Three weeks of chaos heading for BA passengers

Monday, 4 January 2010 12:00 AM



Passengers could suffer up to 3 weeks of chaos and disruption as BA's cabin staffs planned strike begins.

Actions may begin as soon as Monday 21st December, but might have trouble regrouping for at least a week as its huge fleet could be 'stuck somewhere else' after the planned action is finished.

Tens of thousands of passengers could be disrupted and find their new years travel plans going down the pan.

Warnings went out to approximately 1 million passengers preparing them for the worst if travelling between the 22nd December and 2nd January.

Industry affairs manager at the Air Transport Users Council, said: "It may be that while long-haul flights, with less frequency, are easier to control, planes used for short-haul flights could be left in the wrong place. There may be more disruption."

A BA spokesman admitted that disruption may occur and said: "Passengers scheduled to fly up to 48 hours either side of the planned action can re-book for a date in the next 12 months, the covers people who are worried their flight will be affected or if their plane is stuck somewhere else."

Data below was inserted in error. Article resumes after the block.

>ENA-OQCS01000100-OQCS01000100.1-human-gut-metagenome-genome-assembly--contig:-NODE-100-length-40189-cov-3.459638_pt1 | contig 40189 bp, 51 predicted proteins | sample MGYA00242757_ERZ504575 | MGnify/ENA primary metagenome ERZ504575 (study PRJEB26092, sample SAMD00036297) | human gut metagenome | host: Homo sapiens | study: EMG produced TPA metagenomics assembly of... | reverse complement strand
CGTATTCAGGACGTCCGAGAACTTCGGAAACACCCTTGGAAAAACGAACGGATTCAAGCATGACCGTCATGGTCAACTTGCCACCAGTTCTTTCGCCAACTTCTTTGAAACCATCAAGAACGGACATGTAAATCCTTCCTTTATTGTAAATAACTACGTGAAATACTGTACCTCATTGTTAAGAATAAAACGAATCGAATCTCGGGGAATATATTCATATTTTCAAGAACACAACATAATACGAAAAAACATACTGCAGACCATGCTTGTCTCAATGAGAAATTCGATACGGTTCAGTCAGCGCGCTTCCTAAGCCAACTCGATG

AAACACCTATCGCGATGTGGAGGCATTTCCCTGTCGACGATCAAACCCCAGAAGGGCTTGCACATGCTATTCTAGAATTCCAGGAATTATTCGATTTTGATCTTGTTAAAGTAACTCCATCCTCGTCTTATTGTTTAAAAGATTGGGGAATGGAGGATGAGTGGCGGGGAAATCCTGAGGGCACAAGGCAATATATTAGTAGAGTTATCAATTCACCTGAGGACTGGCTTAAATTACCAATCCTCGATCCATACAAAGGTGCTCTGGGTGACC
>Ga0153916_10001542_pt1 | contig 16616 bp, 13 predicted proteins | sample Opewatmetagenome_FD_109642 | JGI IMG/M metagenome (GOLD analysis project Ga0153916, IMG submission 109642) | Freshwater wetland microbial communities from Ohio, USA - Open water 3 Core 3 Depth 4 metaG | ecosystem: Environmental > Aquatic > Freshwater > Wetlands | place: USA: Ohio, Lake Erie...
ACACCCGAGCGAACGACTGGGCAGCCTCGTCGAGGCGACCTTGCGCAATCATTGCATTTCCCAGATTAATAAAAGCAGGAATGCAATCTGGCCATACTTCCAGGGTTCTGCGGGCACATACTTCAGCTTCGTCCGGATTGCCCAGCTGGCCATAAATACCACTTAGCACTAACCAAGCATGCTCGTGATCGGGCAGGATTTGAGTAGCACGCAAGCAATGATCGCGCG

BA advised that EU obligations will be met in refunding or re-arranging flights for passengers affected by the action.

Virgin Atlantic advised that they will be using bigger aircrafts on key routes, in an attempt to help stranded passengers.

Passengers who've booked as a package through a tour operator, have been reassured that they'll receive a full refund or alternative travel arrangements.

The passengers who booked different components (flights and accommodation) were warned that they faced long, drawn-out negotiations with travel insurance companies and may not be covered.

This stressful situation comes at a devastating time for holidaymakers travelling over the Christmas and New Year period, leading to many customers seeking alternative flights.

Meanwhile, opposing airlines such as Virgin Atlantic, bmi and easyjet are all reaping the rewards as bookings soar, pushing ticket prices up.

Customers who are planning holidays in Gran Canaria or Tenerife may be less fortunate with the possibility of flights getting stuck, whereas booking long-haul flights may lead to fewer delays and a higher possibility of travel.

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